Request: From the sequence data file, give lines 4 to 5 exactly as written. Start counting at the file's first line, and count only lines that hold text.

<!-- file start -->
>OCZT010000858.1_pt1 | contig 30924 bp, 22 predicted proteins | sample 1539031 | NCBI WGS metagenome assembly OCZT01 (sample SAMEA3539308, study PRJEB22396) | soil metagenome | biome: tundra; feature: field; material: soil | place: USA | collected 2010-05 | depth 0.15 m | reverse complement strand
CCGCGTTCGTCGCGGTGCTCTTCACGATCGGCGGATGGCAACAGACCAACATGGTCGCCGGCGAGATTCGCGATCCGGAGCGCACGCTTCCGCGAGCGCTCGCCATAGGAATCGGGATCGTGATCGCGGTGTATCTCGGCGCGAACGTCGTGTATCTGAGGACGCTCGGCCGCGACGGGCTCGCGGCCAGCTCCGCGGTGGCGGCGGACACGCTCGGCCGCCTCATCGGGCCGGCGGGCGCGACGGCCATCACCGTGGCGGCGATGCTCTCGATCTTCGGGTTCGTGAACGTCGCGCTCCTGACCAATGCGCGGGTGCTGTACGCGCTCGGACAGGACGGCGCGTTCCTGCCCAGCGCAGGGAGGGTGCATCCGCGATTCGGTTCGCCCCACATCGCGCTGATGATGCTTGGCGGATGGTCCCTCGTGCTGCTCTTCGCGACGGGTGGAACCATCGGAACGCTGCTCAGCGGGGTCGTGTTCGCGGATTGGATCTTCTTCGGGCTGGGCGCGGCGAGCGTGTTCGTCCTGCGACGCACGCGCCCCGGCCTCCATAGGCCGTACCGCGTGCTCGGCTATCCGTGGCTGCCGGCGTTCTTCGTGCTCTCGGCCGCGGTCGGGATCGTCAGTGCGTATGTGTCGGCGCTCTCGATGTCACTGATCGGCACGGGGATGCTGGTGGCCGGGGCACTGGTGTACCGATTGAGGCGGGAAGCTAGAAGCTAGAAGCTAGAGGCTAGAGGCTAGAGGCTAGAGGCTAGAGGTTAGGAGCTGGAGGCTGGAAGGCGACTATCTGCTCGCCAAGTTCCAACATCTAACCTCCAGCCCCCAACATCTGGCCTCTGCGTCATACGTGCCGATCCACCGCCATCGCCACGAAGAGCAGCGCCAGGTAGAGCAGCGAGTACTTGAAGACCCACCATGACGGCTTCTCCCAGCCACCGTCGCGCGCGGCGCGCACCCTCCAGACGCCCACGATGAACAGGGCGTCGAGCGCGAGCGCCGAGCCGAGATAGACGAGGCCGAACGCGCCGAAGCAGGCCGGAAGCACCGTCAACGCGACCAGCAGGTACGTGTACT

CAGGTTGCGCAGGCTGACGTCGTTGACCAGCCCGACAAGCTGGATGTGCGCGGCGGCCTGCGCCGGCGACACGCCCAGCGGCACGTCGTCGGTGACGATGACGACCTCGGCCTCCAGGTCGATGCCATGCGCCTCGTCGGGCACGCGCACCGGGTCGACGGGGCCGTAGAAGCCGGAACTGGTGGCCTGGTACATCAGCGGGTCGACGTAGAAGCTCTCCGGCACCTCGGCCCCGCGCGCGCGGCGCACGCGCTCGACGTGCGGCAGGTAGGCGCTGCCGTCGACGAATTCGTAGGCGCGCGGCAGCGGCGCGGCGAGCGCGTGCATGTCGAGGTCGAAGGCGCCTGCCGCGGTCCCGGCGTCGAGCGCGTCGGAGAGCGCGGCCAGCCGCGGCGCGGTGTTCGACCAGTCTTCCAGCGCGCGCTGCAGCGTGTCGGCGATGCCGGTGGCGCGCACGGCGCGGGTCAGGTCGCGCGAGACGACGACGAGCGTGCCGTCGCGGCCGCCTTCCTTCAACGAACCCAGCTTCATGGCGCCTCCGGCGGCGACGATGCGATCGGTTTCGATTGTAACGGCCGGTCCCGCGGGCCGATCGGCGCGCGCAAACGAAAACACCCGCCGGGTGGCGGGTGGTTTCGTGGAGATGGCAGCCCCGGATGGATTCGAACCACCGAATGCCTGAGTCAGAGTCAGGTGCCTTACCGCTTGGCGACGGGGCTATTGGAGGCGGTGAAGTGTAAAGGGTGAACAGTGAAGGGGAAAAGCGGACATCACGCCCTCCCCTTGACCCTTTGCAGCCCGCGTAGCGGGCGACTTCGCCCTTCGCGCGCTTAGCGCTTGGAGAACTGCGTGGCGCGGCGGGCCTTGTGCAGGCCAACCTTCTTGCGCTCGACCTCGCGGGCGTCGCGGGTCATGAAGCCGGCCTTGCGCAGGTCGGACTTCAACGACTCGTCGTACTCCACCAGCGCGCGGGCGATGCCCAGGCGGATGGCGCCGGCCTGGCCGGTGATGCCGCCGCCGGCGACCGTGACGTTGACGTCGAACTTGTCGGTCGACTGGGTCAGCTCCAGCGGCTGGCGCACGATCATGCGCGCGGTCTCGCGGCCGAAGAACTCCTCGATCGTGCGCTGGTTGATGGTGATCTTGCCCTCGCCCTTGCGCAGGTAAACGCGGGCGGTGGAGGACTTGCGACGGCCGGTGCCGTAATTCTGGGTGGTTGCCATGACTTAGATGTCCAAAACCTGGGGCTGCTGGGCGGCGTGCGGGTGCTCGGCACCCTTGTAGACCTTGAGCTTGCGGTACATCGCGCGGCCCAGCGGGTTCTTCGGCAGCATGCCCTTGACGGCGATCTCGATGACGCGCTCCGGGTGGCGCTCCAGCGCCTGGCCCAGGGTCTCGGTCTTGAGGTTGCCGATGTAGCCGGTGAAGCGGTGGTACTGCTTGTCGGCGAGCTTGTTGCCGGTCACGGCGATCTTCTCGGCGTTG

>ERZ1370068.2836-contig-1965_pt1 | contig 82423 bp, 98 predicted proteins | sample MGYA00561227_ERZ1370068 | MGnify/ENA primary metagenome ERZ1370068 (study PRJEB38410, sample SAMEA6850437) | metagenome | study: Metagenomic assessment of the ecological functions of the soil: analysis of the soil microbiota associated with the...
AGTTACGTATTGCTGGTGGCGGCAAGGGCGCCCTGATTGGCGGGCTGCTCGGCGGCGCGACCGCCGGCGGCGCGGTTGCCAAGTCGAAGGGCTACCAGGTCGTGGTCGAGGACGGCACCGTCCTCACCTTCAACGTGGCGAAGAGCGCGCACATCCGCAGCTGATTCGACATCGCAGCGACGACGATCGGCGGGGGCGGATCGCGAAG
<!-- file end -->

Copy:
>ERZ1370068.2836-contig-1965_pt1 | contig 82423 bp, 98 predicted proteins | sample MGYA00561227_ERZ1370068 | MGnify/ENA primary metagenome ERZ1370068 (study PRJEB38410, sample SAMEA6850437) | metagenome | study: Metagenomic assessment of the ecological functions of the soil: analysis of the soil microbiota associated with the...
AGTTACGTATTGCTGGTGGCGGCAAGGGCGCCCTGATTGGCGGGCTGCTCGGCGGCGCGACCGCCGGCGGCGCGGTTGCCAAGTCGAAGGGCTACCAGGTCGTGGTCGAGGACGGCACCGTCCTCACCTTCAACGTGGCGAAGAGCGCGCACATCCGCAGCTGATTCGACATCGCAGCGACGACGATCGGCGGGGGCGGATCGCGAAG